Meeting News

Eylea reduced risk for vision-threatening complications at 2 years

Charles C. Wykoff

The 2-year results of the phase 3 PANORAMA trial evaluating intervention with aflibercept for patients with moderately severe to severe nonproliferative diabetic retinopathy showed consistent treatment greatly prevented serious vision-threatening complications and improved Diabetic Retinopathy Severity Scale scores.

Charles C. Wykoff, MD, PhD, presented the results at Bascom Palmer Eye Institute’s Angiogenesis, Exudation, and Degeneration 2020 symposium in Miami. The double-masked, randomized trial included patients with moderately severe to severe nonproliferative diabetic retinopathy (NPDR) treated with Eylea (aflibercept, Regeneron) every 16 weeks (135 participants) or every 8 weeks (134 participants) or with a sham control (133 participants).

“The 2-year results from the randomized phase 3 PANORAMA study confirm and strengthen the 1-year results: Anti-VEGF dosing with aflibercept significantly reduced the development of PDR and center-involved DME by about 75% compared to sham treatment in these high-risk eyes with moderately severe to severe NPDR without DME,” Wykoff told Healio/OSN.

At 100 weeks, 62.2% of participants treated every 16 weeks experienced a two step or greater improvement from baseline in Diabetic Retinopathy Severity Scale score, a slight decrease from 65.2% of participants at 52 weeks. Fifty percent of participants treated every 8 weeks experienced a two step or greater improvement from baseline, a decrease from 79.9% of participants at 52 weeks. In the sham group, 12.8% experienced a two step or greater improvement at 100 weeks. The differences between the treatment groups and sham group were statistically significant (P < .0001).

Additionally, 50.4% of participants in the sham group developed a vision-threatening complication or center-involved diabetic macular edema compared with 16.3% of participants treated every 16 weeks and 18.7% of participants treated every 8 weeks, a statistically significant difference (P < .001).

“Emphasizing the chronic nature of this disease process and the importance of compliance and long-term care delivery, patients receiving fewer anti-VEGF injections in the second year appeared more likely to develop PDR or DME. This is a potentially blinding disease, and prompt, early intervention can achieve excellent outcomes for many patients,” he said. – by Robert Linnehan

Reference:

Wykoff CC. A phase 3, double-masked, randomized study of the efficacy and safety of aflibercept in patients with moderately severe to severe NPDR. Presented at: Angiogenesis, Exudation, and Degeneration 2020; Feb. 8, 2020; Miami.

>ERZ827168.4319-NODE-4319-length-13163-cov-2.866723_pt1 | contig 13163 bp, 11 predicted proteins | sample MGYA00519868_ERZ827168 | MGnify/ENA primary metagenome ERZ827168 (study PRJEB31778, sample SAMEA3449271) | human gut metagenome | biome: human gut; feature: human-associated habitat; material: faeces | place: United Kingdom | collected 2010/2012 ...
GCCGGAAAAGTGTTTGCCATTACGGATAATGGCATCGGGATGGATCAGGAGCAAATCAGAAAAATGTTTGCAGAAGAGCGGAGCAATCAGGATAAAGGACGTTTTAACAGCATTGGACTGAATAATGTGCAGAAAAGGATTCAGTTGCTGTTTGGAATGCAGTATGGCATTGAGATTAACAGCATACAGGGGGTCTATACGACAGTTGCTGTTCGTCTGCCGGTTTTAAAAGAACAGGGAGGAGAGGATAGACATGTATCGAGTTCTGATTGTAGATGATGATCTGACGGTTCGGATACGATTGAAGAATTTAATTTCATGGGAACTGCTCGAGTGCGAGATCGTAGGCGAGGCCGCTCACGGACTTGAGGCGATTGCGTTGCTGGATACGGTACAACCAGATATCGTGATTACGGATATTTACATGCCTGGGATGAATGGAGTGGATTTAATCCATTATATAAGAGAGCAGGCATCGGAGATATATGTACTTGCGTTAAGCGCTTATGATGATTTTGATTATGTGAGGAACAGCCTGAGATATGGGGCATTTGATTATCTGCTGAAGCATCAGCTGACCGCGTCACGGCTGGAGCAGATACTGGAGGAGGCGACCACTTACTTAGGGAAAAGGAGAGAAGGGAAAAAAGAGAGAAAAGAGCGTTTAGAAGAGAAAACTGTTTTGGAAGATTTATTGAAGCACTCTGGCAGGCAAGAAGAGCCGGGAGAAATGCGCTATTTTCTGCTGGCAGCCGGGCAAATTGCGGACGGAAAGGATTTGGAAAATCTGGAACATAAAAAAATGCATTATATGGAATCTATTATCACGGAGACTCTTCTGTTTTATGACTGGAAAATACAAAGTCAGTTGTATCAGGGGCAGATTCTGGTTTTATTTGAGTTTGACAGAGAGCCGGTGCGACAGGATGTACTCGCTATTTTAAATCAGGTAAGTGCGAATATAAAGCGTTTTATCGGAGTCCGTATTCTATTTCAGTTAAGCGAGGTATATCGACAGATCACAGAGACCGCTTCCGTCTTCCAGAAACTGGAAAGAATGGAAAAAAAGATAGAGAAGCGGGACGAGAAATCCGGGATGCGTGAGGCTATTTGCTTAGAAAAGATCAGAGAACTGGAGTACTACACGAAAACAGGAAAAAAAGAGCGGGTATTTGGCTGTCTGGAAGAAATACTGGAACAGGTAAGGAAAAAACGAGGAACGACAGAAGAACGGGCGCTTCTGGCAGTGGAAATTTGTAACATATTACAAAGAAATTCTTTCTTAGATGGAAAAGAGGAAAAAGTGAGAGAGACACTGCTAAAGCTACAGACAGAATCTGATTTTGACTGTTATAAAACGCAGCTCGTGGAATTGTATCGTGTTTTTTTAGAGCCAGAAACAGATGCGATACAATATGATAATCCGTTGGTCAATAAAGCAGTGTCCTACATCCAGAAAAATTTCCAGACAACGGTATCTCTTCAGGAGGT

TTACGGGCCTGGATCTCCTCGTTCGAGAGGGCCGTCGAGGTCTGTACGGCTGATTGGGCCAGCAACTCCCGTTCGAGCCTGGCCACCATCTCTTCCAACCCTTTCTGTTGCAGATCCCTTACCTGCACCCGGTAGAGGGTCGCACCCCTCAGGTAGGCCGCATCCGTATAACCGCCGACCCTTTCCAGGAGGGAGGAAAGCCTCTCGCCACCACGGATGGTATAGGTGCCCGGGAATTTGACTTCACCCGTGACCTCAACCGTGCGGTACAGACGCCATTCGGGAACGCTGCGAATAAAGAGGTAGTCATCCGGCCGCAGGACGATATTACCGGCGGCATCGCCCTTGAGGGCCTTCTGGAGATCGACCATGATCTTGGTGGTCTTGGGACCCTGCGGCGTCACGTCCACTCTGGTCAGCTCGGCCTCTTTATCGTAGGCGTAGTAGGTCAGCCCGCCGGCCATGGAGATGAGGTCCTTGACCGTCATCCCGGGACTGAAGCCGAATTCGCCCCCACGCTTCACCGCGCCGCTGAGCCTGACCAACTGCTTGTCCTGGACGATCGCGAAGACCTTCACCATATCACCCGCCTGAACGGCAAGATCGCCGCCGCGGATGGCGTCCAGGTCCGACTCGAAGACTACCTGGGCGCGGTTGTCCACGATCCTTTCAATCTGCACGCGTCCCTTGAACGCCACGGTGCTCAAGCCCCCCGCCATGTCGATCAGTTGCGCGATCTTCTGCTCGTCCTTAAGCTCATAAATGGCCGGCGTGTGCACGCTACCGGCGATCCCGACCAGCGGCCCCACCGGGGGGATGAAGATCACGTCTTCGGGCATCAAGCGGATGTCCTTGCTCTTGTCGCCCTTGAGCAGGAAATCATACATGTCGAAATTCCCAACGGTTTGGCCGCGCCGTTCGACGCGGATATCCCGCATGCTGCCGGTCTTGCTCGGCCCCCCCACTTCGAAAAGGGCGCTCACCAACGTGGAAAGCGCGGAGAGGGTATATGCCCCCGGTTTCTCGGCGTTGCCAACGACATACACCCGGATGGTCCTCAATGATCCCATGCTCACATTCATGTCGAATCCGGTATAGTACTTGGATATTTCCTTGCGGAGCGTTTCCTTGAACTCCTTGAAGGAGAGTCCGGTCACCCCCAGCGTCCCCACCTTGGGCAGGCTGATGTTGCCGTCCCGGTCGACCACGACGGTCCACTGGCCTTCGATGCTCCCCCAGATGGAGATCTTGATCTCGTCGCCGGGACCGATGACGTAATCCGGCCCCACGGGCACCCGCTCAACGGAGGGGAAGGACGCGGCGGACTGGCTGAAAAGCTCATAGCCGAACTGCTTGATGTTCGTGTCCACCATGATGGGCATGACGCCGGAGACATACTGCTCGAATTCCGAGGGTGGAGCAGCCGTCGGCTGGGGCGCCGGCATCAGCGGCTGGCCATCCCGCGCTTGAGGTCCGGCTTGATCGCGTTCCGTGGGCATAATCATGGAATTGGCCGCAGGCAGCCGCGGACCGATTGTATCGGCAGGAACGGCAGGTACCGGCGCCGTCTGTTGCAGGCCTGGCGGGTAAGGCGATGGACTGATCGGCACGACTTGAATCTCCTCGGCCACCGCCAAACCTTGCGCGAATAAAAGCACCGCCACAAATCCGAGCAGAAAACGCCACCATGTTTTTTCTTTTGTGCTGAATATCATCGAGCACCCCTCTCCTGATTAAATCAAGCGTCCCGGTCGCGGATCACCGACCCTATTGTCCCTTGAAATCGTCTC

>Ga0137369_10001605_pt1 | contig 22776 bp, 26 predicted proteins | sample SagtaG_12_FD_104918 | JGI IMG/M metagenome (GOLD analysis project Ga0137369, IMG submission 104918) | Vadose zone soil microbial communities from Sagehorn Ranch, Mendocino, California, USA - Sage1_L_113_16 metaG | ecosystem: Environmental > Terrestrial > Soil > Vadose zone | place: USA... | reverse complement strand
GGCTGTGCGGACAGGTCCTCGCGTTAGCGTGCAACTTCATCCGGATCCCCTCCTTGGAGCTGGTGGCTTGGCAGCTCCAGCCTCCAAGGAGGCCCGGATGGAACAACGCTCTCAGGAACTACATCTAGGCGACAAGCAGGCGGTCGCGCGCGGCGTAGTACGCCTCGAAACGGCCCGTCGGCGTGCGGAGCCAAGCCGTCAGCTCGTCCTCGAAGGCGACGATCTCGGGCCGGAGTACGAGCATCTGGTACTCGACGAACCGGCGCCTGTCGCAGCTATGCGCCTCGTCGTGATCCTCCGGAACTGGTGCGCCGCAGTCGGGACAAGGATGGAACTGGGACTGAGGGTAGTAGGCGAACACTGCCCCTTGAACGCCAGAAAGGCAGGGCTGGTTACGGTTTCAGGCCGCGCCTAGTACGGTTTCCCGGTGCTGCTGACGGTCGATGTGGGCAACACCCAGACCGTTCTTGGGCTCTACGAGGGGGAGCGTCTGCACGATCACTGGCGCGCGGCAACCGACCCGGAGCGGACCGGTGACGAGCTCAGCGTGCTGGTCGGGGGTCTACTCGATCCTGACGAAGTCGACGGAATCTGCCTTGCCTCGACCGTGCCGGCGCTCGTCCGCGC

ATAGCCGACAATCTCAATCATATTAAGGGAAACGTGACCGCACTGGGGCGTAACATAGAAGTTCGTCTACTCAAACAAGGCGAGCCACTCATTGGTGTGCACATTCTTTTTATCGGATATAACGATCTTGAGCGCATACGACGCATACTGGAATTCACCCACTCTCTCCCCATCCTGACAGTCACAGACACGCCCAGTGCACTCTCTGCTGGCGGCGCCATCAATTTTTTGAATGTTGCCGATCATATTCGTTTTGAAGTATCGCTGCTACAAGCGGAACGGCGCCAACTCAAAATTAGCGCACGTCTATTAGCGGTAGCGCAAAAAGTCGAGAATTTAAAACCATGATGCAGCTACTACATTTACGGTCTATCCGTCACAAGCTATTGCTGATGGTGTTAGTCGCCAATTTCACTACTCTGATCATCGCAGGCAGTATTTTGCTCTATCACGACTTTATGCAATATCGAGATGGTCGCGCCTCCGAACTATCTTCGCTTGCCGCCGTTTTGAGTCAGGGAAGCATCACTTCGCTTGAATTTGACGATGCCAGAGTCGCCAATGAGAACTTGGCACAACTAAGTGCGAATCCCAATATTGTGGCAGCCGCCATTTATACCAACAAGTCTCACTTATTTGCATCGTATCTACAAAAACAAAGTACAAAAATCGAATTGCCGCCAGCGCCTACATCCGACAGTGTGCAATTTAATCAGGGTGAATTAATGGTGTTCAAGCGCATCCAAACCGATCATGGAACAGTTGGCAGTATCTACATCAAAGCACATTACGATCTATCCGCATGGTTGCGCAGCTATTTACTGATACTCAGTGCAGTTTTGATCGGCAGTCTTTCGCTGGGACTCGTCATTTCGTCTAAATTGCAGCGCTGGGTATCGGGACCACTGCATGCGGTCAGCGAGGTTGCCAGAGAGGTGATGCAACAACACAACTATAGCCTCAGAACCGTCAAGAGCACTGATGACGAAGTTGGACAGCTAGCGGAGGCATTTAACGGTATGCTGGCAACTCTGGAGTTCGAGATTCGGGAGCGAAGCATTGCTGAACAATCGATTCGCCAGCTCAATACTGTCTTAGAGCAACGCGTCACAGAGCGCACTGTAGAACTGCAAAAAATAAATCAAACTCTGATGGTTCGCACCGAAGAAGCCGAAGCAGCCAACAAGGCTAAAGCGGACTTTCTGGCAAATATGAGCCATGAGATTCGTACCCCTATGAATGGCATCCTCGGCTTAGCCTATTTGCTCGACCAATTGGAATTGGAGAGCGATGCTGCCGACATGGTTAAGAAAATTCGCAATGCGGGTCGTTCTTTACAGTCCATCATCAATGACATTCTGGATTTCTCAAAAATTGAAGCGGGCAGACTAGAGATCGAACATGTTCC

Disclosure: Wykoff reports he is a consultant and researcher for Adverum, Genentech/Roche, Novartis, Regeneron and Regenxbio and a consultant for Bayer and Takeda.

Charles C. Wykoff

The 2-year results of the phase 3 PANORAMA trial evaluating intervention with aflibercept for patients with moderately severe to severe nonproliferative diabetic retinopathy showed consistent treatment greatly prevented serious vision-threatening complications and improved Diabetic Retinopathy Severity Scale scores.

Charles C. Wykoff, MD, PhD, presented the results at Bascom Palmer Eye Institute’s Angiogenesis, Exudation, and Degeneration 2020 symposium in Miami. The double-masked, randomized trial included patients with moderately severe to severe nonproliferative diabetic retinopathy (NPDR) treated with Eylea (aflibercept, Regeneron) every 16 weeks (135 participants) or every 8 weeks (134 participants) or with a sham control (133 participants).

“The 2-year results from the randomized phase 3 PANORAMA study confirm and strengthen the 1-year results: Anti-VEGF dosing with aflibercept significantly reduced the development of PDR and center-involved DME by about 75% compared to sham treatment in these high-risk eyes with moderately severe to severe NPDR without DME,” Wykoff told Healio/OSN.

At 100 weeks, 62.2% of participants treated every 16 weeks experienced a two step or greater improvement from baseline in Diabetic Retinopathy Severity Scale score, a slight decrease from 65.2% of participants at 52 weeks. Fifty percent of participants treated every 8 weeks experienced a two step or greater improvement from baseline, a decrease from 79.9% of participants at 52 weeks. In the sham group, 12.8% experienced a two step or greater improvement at 100 weeks. The differences between the treatment groups and sham group were statistically significant (P < .0001).

Additionally, 50.4% of participants in the sham group developed a vision-threatening complication or center-involved diabetic macular edema compared with 16.3% of participants treated every 16 weeks and 18.7% of participants treated every 8 weeks, a statistically significant difference (P < .001).

“Emphasizing the chronic nature of this disease process and the importance of compliance and long-term care delivery, patients receiving fewer anti-VEGF injections in the second year appeared more likely to develop PDR or DME. This is a potentially blinding disease, and prompt, early intervention can achieve excellent outcomes for many patients,” he said. – by Robert Linnehan

Reference:

Wykoff CC. A phase 3, double-masked, randomized study of the efficacy and safety of aflibercept in patients with moderately severe to severe NPDR. Presented at: Angiogenesis, Exudation, and Degeneration 2020; Feb. 8, 2020; Miami.

Disclosure: Wykoff reports he is a consultant and researcher for Adverum, Genentech/Roche, Novartis, Regeneron and Regenxbio and a consultant for Bayer and Takeda.

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